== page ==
Frank Gotch : biography
Because of both his superior ability and his gift for self-promotion, Gotch became one of America’s greatest sports idols. He achieved a level of popularity similar to that formerly held by boxer John L. Sullivan and harness racehorse Dan Patch, and enjoyed later by such sports heroes of the Golden Age of Sports as boxing’s Jack Dempsey, baseball’s Babe Ruth, tennis’s Bill Tilden and golf’s Bobby Jones. This in turn made wrestling mainstream. Mac Davis wrote in 100 Greatest Sports Heroes, "As the idol of millions in the United States, Canada and Mexico, Gotch made wrestling a big-time sport in his day. He drew larger audiences than did the heavyweight champion of boxing when defending his title."Davis, Mac, 100 greatest sports heroes (Grosset & Dunlap, 1958), quoted in Chapman, Mike, From Gotch To Gable, A History of Wrestling in Iowa (University of Iowa, 1981), p. 9
Gotch’s first match against Hackenschmidt also remains perhaps the most famous wrestling encounter of all time.Chapman, Mike, Frank Gotch, World’s Greatest Wrestler, p. 3, 9.
There is a park named the Frank A. Gotch County Park, three miles south of Humboldt near his childhood farm, in homage to Gotch. The also sponsors the annual Frank Gotch Wrestling Tournament as well. Because of Gotch’s legacy, Iowa remains a wrestling stronghold at the high school and collegiate levels to this day.Chapman, Mike, From Gotch To Gable, p. 19; Chapman, Mike, Frank Gotch, World’s Greatest Wrestler, p. 132.
There is an extensive Frank Gotch collection in the Dan Gable Wrestling Museum in Waterloo, Iowa. On display are the wrestling shoes he wore into the ring in 1911 against Hackenschmidt, his Mason’s sword and leather scabbard, the roll-top desk that sat in his living room in Humboldt and many other rare items.
In addition, a film company currently holds the rights to the book Gotch: An American Hero, by Mike Chapman, and is actively in the process of making a movie based on the book.http://empirefilmgroup.com/gotch.html
For years one of America’s most eligible bachelors, Gotch married Gladys Oestrich on February 11, 1911. They had one son, Robert Frederick Gotch.
Gotch competed in an era when a championship wrestling match was the same as a championship prize fight: i.e., it was a major event for which the wrestlers went into training and which promoters publicized for weeks. Thus, he did not have a long career in terms of the number of matches wrestled. His mentor, Farmer Burns, and later champions Ed Lewis, the "Strangler," and Lou Thesz, each engaged in more than 6,000 matches in their careers. Gotch engaged in only 160, finishing with a record of 154 wins and only 6 losses. Of those six losses, however, two were in the first year of his career – to Dan McLeod and Farmer Burns – and three were to Tom Jenkins. His last defeat was to Fred Beell on December 1, 1906, when he had crashed head-first into an uncovered turnbuckle and been rendered nearly unconscious. He defeated Beell in seven rematches and never lost again until his retirement in 1913.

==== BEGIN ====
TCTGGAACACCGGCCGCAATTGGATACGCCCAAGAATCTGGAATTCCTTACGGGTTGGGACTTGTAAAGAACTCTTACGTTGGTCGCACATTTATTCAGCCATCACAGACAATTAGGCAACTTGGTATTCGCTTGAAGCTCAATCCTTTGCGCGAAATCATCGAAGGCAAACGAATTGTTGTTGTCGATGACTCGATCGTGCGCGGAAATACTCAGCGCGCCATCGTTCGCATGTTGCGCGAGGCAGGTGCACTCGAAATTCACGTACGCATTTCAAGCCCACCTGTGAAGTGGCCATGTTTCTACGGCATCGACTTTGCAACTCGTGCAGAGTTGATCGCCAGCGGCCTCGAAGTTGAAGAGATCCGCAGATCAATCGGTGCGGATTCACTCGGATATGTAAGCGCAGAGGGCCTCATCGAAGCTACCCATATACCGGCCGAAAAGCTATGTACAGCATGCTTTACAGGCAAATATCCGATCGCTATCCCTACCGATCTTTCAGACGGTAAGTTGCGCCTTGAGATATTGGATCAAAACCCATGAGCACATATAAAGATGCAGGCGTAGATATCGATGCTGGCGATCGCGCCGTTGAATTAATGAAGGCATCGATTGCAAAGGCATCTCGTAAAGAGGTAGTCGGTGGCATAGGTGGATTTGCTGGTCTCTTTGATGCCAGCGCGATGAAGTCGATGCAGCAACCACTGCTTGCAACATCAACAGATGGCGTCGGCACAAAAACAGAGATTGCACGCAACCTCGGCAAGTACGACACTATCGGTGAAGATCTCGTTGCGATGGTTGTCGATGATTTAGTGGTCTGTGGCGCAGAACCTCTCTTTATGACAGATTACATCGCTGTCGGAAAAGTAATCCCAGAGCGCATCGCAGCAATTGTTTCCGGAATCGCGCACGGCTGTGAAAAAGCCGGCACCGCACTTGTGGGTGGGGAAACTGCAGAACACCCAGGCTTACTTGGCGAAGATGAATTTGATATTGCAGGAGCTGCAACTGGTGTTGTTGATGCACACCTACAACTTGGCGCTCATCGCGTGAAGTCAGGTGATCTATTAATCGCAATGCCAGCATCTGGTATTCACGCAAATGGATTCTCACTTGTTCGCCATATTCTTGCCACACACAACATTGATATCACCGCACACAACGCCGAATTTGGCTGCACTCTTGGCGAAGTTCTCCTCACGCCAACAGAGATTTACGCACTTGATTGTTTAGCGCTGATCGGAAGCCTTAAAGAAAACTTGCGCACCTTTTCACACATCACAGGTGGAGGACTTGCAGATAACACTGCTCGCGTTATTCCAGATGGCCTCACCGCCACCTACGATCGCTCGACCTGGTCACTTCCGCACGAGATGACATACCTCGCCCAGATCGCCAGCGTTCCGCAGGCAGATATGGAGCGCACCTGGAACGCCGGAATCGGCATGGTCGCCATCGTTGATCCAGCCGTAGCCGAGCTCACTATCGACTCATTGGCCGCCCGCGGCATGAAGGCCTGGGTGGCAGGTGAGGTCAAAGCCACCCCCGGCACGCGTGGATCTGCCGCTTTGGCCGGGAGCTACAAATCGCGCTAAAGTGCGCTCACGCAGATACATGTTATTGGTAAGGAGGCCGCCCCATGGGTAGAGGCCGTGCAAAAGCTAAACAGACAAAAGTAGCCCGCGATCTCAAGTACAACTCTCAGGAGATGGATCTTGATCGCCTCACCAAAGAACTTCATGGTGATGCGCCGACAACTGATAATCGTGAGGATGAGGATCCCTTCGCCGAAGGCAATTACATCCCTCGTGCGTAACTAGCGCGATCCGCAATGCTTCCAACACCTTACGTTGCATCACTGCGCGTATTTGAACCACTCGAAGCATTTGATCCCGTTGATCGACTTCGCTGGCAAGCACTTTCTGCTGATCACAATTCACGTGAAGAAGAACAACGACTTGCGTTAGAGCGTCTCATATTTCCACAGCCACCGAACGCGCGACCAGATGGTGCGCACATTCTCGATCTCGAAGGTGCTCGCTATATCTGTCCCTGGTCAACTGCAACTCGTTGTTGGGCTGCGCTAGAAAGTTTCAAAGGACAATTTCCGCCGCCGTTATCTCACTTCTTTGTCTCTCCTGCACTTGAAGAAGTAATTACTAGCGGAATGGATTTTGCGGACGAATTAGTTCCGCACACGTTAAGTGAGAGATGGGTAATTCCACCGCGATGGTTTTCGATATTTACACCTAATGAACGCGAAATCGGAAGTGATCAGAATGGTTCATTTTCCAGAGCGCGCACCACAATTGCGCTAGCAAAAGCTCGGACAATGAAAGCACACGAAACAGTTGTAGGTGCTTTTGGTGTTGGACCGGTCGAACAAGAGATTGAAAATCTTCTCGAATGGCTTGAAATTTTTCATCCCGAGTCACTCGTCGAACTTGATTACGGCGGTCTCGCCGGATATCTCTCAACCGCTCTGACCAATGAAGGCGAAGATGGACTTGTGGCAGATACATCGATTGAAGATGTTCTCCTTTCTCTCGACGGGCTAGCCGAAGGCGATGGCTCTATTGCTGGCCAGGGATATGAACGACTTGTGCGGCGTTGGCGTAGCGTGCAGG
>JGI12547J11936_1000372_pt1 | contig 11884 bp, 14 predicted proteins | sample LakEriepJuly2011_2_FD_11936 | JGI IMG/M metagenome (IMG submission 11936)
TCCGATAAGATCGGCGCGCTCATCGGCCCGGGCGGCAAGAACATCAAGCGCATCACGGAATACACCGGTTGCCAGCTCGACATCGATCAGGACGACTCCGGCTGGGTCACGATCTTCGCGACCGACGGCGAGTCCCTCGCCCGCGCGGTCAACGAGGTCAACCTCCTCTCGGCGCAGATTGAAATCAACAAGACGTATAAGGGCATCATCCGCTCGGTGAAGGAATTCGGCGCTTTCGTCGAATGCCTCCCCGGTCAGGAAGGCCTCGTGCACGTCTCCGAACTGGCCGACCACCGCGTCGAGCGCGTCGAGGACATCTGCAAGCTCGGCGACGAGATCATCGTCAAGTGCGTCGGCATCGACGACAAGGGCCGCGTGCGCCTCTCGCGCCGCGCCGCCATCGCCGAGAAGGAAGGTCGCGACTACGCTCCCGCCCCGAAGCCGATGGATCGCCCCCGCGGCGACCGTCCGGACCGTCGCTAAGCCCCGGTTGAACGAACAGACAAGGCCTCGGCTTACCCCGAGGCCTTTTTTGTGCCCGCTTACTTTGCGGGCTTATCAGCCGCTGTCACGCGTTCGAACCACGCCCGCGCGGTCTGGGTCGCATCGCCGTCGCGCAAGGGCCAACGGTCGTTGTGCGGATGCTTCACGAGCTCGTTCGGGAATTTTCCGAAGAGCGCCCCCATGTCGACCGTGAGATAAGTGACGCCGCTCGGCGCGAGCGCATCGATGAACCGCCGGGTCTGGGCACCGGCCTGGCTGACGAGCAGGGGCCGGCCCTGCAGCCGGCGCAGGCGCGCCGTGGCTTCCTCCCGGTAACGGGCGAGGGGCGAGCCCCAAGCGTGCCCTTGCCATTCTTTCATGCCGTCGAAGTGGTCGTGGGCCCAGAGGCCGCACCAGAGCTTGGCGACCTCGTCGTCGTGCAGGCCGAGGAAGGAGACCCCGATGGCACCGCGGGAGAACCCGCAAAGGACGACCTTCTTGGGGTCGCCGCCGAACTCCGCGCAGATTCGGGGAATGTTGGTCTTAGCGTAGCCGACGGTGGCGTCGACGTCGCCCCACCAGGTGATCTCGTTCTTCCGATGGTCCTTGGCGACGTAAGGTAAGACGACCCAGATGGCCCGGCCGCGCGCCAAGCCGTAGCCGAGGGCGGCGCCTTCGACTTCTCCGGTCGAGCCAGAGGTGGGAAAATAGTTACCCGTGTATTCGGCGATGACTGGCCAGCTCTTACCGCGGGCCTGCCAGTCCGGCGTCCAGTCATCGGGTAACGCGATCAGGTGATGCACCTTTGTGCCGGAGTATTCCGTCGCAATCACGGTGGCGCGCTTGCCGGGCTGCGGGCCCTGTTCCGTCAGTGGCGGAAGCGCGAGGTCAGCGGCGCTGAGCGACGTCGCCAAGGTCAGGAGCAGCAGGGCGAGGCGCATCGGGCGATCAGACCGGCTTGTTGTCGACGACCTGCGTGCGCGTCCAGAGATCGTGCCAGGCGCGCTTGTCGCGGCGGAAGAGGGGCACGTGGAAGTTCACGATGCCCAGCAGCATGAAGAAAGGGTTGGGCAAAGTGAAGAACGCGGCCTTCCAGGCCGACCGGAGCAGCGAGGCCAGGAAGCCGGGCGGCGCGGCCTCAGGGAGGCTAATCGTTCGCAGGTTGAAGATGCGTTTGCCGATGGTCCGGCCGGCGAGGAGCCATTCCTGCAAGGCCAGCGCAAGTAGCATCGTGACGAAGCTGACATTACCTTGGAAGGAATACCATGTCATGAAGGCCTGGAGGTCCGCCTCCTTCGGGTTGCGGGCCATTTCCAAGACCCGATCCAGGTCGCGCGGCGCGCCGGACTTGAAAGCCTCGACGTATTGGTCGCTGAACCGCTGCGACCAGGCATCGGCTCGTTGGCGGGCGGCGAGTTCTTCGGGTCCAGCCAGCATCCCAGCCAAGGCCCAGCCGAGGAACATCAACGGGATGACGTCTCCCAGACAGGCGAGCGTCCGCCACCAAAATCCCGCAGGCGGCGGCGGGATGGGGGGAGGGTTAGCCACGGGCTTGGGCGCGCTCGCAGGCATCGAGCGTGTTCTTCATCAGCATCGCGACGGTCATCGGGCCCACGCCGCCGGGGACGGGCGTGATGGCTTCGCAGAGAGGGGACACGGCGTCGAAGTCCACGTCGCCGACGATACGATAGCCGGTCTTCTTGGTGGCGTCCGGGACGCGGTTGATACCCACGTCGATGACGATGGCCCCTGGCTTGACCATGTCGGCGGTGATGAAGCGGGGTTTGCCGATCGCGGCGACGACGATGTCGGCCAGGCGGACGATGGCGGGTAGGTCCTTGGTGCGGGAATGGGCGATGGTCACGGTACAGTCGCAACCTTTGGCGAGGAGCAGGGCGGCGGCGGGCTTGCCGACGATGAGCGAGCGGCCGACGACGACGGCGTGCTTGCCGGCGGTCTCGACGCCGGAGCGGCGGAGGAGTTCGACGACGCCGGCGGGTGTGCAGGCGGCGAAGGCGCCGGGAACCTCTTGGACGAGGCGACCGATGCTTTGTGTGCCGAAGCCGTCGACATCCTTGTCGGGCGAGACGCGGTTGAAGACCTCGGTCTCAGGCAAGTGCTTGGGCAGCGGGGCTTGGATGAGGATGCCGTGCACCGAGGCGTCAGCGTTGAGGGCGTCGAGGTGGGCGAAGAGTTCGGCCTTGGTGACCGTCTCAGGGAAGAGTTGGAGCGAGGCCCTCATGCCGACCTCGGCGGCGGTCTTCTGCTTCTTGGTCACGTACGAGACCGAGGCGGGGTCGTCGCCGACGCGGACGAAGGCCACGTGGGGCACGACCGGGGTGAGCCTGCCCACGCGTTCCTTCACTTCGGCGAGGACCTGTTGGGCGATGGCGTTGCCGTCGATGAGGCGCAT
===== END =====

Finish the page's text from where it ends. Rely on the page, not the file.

Gotch was, by all accounts, a superior wrestler possessing tremendous strength, lightning quickness, genuine agility, cat-like reflexes, impeccable technique, superb ring generalship, a mastery of the use of leverage, and a full knowledge of wrestling holds, counterholds and strategy. He was always in the best of condition and possessed both enormous courage and an indomitable will to win, ever ready to match his heart, his gameness, against any man in the world. He was highly aggressive but always kept his cool. Critics saw in him both the strength of the old school of wrestling and the skill of the new, “as agile as a cat in his manoeuvers” and having “the grappling sport down to such science that he had assumed a rank all by himself.”Fleischer, Nat, From Milo to Londos, p. 77.
Gotch’s measurements for his 1911 victory over Hackenschmidt were: Age – 33; Weight – 204 pounds; Height – 5′, 11"; Reach – 73"; Biceps – 17.5"; Forearm – 14"; Neck – 18"; Chest – 45"; Waist – 34"; Thigh – 22"; Calf – 18".Fleischer, Nat, From Milo to Londos, p. 178.